Let’s be honest here: You, me, and the president of the United States know that this whole “coronavirus pandemic” thing is fading away. No one will be talking about it by Labor Day.
The latest narrative we’re supposed to believe is that we’re hitting daily records in all this disinfecting sunshine, and our three biggest rule-following states, Texas, Florida, and Arizona, are all seeing huge spikes. Good one, you guys. That’s just the media trying to sell newspapers.
Here in Massachusetts, we are so over it. There’s a recent poll out showing that fewer than half of residents are still claiming that they’re being “very strict” about social distancing. That number dropped about 25 percentage points in the month since the last poll was taken. Back then, only four percent of people would admit they were “not very strict”; now that number is 11 percent, and six percent of people will flat-out admit they’re “not at all strict.” We’re not even willing to lie to a stranger on the phone anymore.
The problem is that unless you’re running for reelection, you can’t just leave your mask at home. The rest of us need to worry about optics. We need to look like we’re playing along or else the fun police will start yelling about curves and shared social responsibility and blah, blah, blah. These are the same nerds whom send me angry e-mails when I make a grammer or spelling mistake, and trust me when I say you don’t want to give them an opening.
So just follow my lead and we can keep pretending that we’re taking this just as seriously as when we were actually taking it seriously.
The first step is to keep in mind that this is all about putting on a show. If you socially distanced in the woods and nobody was around to see it, did you even socially distance? Of course not.
You need a live audience or it doesn’t count. It does no good to wash your hands unless there’s someone else in the restroom with you. Otherwise you’re just wasting soap. I’m not telling you anything you don’t already know if you’re a guy.
But all this virtue signaling can’t just happen one-on-one. It would take forever to let everyone know you’re better than they are. You need a proper audience, and I’m not talking about changing your Facebook profile pic to one where you’re wearing a mask. That was so March.
The problem is that an actual crowd is tricky to come by nowadays, thanks to the public health dorks and their restrictions on group size. So you’ve got to take what you can find, and what you can find these days are lines.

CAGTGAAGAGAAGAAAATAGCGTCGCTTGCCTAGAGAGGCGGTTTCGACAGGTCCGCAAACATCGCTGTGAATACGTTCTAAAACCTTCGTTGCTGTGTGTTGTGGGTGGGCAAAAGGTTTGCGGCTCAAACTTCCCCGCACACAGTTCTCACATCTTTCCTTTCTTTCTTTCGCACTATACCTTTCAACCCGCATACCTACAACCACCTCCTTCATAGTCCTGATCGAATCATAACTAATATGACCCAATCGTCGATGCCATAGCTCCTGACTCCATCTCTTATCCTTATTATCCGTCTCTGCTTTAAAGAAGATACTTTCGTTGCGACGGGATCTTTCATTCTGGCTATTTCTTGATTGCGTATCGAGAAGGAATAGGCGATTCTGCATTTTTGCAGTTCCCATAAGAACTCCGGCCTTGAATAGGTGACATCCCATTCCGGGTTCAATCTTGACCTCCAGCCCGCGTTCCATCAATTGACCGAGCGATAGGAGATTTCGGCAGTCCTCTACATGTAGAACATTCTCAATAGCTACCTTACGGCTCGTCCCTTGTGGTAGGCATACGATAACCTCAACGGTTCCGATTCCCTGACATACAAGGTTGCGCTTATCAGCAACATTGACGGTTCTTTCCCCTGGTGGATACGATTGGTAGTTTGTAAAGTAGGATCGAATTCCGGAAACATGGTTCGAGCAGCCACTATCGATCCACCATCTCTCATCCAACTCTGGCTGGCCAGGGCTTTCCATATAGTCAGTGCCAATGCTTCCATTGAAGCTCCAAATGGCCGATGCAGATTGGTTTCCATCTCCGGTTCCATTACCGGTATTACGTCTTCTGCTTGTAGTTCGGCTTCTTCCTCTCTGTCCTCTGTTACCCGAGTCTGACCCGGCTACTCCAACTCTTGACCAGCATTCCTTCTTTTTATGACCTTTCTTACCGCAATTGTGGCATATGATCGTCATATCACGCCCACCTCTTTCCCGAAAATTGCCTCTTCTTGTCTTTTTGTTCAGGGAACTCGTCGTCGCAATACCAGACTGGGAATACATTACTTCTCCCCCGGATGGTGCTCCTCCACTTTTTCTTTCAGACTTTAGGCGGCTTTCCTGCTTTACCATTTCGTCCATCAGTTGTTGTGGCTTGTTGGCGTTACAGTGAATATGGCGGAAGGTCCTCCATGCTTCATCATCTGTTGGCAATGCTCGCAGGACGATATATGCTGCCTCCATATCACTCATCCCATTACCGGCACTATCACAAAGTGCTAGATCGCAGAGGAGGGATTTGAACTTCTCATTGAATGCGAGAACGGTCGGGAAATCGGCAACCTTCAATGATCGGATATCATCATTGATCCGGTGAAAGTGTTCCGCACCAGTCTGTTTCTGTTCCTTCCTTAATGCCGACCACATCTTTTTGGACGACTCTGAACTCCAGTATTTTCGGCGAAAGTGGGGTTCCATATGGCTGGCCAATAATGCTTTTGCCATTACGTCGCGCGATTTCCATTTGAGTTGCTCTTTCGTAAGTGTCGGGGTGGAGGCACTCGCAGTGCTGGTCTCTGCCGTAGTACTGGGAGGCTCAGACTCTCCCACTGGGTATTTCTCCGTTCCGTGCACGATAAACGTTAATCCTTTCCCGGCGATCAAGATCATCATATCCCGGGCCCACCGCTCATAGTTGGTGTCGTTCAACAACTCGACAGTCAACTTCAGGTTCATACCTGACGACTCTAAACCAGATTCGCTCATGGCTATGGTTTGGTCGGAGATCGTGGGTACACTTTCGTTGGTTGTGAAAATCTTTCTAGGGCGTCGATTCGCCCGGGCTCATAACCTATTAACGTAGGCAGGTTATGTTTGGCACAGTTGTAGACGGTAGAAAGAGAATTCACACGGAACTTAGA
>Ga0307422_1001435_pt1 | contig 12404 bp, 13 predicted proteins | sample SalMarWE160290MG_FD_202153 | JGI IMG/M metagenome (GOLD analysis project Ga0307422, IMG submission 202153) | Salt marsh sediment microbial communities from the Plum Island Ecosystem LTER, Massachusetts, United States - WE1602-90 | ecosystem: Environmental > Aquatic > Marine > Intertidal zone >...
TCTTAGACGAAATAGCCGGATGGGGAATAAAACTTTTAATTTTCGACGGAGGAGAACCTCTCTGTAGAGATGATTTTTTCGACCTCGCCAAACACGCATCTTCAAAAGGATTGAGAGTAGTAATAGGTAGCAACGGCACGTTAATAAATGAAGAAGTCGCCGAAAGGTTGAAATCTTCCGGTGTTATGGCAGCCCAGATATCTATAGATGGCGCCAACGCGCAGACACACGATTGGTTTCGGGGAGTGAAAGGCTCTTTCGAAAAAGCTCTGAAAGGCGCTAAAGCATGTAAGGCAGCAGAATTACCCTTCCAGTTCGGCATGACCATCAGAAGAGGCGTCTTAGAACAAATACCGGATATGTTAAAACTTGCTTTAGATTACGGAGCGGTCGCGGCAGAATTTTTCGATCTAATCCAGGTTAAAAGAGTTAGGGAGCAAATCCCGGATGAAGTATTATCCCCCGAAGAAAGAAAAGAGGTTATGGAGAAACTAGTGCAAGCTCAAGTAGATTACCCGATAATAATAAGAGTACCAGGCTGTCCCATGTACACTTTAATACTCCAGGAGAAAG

Waiting in line is the true pandemic of this moment. You have to wait in line for everything. The entire world has turned into the checkout at Marshall’s, slow-moving and surrounded by people who look suspiciously unhealthy. It’s painful.
It’s also your chance to shine. By the time you leave the checkout, you can have everyone around you whispering to their children: “There goes the best damn social distancer who ever lived.”
Let’s use the grocery store as an example. Sure, while you were doing your shopping, you passed within six inches of 841 people, went the wrong way down every one-way aisle, and reached over every old person who was taking too long to pick out an onion. And you did it all in a three-month-old paper mask you were only supposed to wear for one day and now smells like the last time the hygienist gave you a good flossing.
None of that matters. All that counts is how you look when there are spectators present and paused, so while you wait at the checkout with your cart full of meat you’re going to sell on eBay, don’t just give six feet of space to the person in front of you. Give them 17. And be real showy about it, too, because you’re going to need to make sure your potential spectators are not distracted by the magazines about the prince with the red hair who used to be the less-attractive brother. Just to be on the safe side, I like to cough loudly a few times to get everyone’s attention.
When I get to the register 76 minutes later, I spray everything down with Lysol as I load it onto the very end of the conveyer belt, then crawl to the credit card machine and use a set of tongs to insert my MasterCard while lying on the floor, so everyone can see I’m not putting those poor teenage cashiers in harm’s way.
I’m a tad more subtle when I’m waiting for takeout. With a mask on, it’s impossible to make any facial expression that does not come off as a dirty look, so I use that to my advantage. I make eye contact with everyone around me and let them see me mentally counting the feet between them and the person in front of them. Then I shake my head and sigh dramatically, like when my editor says, “I’m not mad; I’m just disappointed.”
The biggest crowds around these days are at the beach, so when I’m there every day I carry a six-foot pool noodle on which I’ve written the words, “If this just hit you across the face, you’re too close.” I promise that if you connect just right with a small wet child, the smacking sound will get everyone’s attention.
It’s all quite the show for a mild flu. But you know what’s not fake news: the ability to infect people with your awesomeness.
Follow my lead and pretty soon, you’ll be able to sense everyone around you squirming behind their masks, wondering why they’re so bad at pretending like they aren’t pretending.